×

Uh-oh, it looks like your Internet Explorer is out of date.

For a better shopping experience, please upgrade now.

Lodger
     

The Lodger

4.2 4
Director: Alfred Hitchcock, Ivor Novello, Marie Ault, Arthur Chesney

Cast: Alfred Hitchcock, Ivor Novello, Marie Ault, Arthur Chesney

 

See All Formats & Editions

While the silent The Lodger was not director Alfred Hitchcock's first film, it was the first to truly deserve the designation "A Hitchcock Picture." British matinee idol Ivor Novello plays Jonathan Drew, a quiet, secretive young man who rents a room in a London boarding house. Drew's arrival coincides with the reign of Terror orchestrated by Jack the Ripper. As

Overview

While the silent The Lodger was not director Alfred Hitchcock's first film, it was the first to truly deserve the designation "A Hitchcock Picture." British matinee idol Ivor Novello plays Jonathan Drew, a quiet, secretive young man who rents a room in a London boarding house. Drew's arrival coincides with the reign of Terror orchestrated by Jack the Ripper. As the film progresses, circumstantial evidence begins to mount, pointing to Drew as the selfsame Ripper. In addition to Novello's 1932 remake, The Lodger was remade in 1944 with Laird Cregar, then again in 1953 as Man in the Attic, with Jack Palance as Jonathan Drew.

Editorial Reviews

All Movie Guide
Described by Alfred Hitchcock himself as the "first true Hitchcock film," The Lodger is a suspenseful Jack-the-Ripper tale that features one of the master's most familiar themes: an innocent man who is blamed for a crime. In the case of this 1926 silent about a killer who targets blondes, that man is a mysterious lodger in a London apartment house played by British screen star Ivor Novello. The actor does a terrific job of casting suspicion on himself by alternating between being sinister and sincere. The plot is similar to that of 1941's Suspicion, but unlike the weak ending of that Hitchcock classic, The Lodger's conclusion is stunning: Novello being chased across town by an angry lynch mob that believes he is the killer. In only his third film, Hitchcock's creative style and willingness to innovate are already apparent. The story is carried entirely by its images, with only a minimal number of title cards used for dialogue. The director shot the opening scene as a combination of images that set up the entire plot and convey the terror of the situation, all with only a few words. In another chilling scene that shows the fright of the building's owners as they see a chandelier shaking, Hitchcock used a see-through Plexiglas ceiling to show that the movement is caused by the lodger, who nervously paces above them. The Lodger marked the first of Hitchcock's famed onscreen appearances, due to the fact that he was needed as an extra. He is seen in two spots, first as a man in a mailroom during the opening sequence, then again at the end as an onlooker to the mob scene.

Product Details

Release Date:
02/18/2012
UPC:
0661799467704
Original Release:
1926
Source:
Desert Island Films
Time:
1:14:00
Sales rank:
15,201

Related Subjects

Cast & Crew

Videos

Customer Reviews

Average Review:

Post to your social network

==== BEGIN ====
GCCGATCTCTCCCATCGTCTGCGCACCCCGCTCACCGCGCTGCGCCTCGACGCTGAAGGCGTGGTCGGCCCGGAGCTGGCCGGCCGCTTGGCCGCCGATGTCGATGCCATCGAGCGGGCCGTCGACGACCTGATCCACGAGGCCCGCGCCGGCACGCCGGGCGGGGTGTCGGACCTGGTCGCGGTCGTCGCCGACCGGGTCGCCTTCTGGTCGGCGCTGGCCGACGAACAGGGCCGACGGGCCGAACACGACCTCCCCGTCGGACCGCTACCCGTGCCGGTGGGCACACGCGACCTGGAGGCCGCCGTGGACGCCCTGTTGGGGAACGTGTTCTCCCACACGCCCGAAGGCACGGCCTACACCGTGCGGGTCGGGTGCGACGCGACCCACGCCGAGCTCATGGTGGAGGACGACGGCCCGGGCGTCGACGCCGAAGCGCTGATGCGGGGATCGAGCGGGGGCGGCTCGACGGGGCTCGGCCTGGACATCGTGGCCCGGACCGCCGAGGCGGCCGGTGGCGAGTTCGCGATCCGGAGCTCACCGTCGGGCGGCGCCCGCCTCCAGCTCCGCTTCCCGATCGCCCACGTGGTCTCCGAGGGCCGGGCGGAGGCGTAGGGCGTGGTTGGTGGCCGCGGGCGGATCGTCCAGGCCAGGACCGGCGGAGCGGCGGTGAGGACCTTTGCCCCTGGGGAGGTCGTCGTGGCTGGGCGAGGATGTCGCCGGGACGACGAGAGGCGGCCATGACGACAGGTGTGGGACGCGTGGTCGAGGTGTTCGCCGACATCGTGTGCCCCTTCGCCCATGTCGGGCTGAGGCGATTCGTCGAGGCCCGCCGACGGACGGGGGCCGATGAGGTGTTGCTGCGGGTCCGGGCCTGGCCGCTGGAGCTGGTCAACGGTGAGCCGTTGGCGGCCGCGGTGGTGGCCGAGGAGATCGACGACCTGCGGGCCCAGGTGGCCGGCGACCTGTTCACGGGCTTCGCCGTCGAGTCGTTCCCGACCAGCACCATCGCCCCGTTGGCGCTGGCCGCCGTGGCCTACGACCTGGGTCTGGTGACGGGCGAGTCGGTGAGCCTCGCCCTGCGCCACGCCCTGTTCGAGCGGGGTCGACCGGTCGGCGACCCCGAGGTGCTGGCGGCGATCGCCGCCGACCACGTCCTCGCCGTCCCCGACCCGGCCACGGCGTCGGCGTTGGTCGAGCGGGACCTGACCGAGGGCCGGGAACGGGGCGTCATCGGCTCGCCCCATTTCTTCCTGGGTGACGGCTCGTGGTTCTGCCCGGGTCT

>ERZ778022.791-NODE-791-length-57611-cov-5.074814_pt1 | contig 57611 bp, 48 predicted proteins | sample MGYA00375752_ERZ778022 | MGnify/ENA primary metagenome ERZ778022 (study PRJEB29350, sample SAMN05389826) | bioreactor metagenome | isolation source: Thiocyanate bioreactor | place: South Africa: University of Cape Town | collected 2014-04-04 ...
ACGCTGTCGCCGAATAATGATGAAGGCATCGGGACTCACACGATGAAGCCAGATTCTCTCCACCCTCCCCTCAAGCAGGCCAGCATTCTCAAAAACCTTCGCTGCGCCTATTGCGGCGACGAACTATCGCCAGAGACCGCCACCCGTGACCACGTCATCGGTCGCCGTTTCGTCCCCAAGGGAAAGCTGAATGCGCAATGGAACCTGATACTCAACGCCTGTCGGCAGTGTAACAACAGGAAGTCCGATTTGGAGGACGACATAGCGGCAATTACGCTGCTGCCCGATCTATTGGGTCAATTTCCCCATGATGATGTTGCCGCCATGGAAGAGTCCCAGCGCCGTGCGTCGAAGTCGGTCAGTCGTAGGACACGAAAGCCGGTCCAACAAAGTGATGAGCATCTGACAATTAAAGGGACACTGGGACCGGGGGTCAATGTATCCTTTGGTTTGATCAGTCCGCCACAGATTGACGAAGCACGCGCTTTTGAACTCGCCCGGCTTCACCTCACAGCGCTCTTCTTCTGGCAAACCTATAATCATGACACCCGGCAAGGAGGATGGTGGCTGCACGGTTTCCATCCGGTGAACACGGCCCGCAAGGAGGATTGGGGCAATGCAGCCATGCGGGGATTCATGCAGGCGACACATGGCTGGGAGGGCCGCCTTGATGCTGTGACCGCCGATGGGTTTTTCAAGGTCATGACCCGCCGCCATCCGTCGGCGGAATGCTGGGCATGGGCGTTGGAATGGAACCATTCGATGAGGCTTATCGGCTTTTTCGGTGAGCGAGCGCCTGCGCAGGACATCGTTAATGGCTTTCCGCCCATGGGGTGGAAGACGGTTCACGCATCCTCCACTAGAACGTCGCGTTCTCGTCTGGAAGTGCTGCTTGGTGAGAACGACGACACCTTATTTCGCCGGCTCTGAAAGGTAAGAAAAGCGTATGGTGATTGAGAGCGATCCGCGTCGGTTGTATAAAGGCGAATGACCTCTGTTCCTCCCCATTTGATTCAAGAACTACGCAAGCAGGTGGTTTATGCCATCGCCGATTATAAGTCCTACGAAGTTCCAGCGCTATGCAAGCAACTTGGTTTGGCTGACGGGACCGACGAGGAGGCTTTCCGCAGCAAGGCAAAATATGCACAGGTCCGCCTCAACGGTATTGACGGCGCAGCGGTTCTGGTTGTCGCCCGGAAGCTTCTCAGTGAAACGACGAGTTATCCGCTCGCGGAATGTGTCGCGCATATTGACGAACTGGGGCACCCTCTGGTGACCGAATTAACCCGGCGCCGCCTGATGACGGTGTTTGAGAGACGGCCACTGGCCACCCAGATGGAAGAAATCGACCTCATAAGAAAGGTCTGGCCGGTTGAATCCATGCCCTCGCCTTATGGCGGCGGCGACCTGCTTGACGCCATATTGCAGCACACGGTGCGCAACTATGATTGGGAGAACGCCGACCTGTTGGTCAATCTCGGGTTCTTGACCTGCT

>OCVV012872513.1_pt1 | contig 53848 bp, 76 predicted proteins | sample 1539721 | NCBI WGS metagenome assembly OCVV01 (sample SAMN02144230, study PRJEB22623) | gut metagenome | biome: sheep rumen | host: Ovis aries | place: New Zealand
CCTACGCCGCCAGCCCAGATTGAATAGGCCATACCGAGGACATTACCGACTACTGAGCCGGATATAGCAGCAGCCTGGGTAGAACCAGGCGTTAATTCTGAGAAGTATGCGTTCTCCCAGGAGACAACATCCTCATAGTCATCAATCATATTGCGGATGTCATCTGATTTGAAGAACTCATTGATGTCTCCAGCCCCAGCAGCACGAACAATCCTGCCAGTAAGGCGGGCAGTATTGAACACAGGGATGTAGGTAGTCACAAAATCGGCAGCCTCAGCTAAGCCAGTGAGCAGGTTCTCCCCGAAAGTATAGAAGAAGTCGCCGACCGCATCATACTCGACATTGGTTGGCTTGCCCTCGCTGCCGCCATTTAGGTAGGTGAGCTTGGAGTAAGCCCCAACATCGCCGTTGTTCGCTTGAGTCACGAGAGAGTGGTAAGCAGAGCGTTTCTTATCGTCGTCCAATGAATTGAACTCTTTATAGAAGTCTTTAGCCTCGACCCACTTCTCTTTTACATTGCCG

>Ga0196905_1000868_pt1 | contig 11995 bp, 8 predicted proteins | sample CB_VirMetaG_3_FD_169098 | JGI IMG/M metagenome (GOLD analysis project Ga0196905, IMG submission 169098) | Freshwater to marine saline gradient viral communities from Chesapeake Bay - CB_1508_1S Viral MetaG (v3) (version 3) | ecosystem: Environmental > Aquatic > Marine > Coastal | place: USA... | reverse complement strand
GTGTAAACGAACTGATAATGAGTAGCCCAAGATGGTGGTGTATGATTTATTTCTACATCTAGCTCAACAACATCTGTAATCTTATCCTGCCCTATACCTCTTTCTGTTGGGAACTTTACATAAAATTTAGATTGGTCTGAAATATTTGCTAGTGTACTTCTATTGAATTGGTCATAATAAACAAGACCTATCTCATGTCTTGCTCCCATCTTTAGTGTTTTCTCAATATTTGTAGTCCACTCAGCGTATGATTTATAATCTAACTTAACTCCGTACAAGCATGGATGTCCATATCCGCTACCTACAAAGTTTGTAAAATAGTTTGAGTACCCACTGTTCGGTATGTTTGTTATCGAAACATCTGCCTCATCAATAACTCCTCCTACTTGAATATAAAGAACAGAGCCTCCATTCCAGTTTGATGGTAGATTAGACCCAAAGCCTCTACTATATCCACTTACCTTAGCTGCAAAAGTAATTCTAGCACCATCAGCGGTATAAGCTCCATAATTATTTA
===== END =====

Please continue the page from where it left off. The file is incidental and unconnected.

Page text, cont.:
Most Helpful Customer Reviews

See all customer reviews

The Lodger 4.3 out of 5 based on 0 ratings. 4 reviews.
Anonymous More than 1 year ago
The Lodger is one of my favorite silent films. However, previous PD editions usually have an atrocious picture due to horrible prints. This edition presents an excellent picture. Great care has been taken to make the image as pristine as can be. The extras are also above average. This is the definitive edition of this film.
KainanJ8 More than 1 year ago
Not only is this a great film from the silent era, but it is also considered to be the first true "Hitchcock" film, in the sense of style and content. I couldn't agree more. This has nearly all the elements people would come to find from his films afterward, but especially the most important two: murder and suspense (with particular emphasis on suspense). Hitchcock knew how to build it, and it is especially impressive to see in a silent film, where there are basically JUST the visual elements to rely on. A great example is a scene where the Lodger is leaving the house at night. Although we are not 100% sure of his intentions, we feel pretty strongly that he shouldn't leave the house. We watch as he sneaks his way downstairs, arousing the attention of a fellow tenant. In further Hitchcockian fashion, we then find ourselves implicated in this situation, as we begin to hope that the Lodger will make it out without being caught! So as far as story and filmmaking quality go, this has enough going for it. It's not high art, but most of Hitchcocks works weren't. It's simply what Hitchcock does best: a very well made thriller. Regarding the DVD, there are really no complaints here. The picture quality looks great (especially for a film that old). The new soundtrack is quite fitting. It nicely blends elements with more modern movie scores with the feel of silent era orchestration. The commentary track is fun, and there are several other tidbits for Hitchcock fans like myself, including audio clips from interviews with Hitchcock himself. So, all in all, if you're a Hitchcock fan, or a silent movie fan, I would definitely recommend this movie. However, if you find yourself unable to watch silent films (which is unfortunate, because you're missing a lot of great movies), this one probably won't bring you around.
Anonymous More than 1 year ago
Good show to watch.
Anonymous More than 1 year ago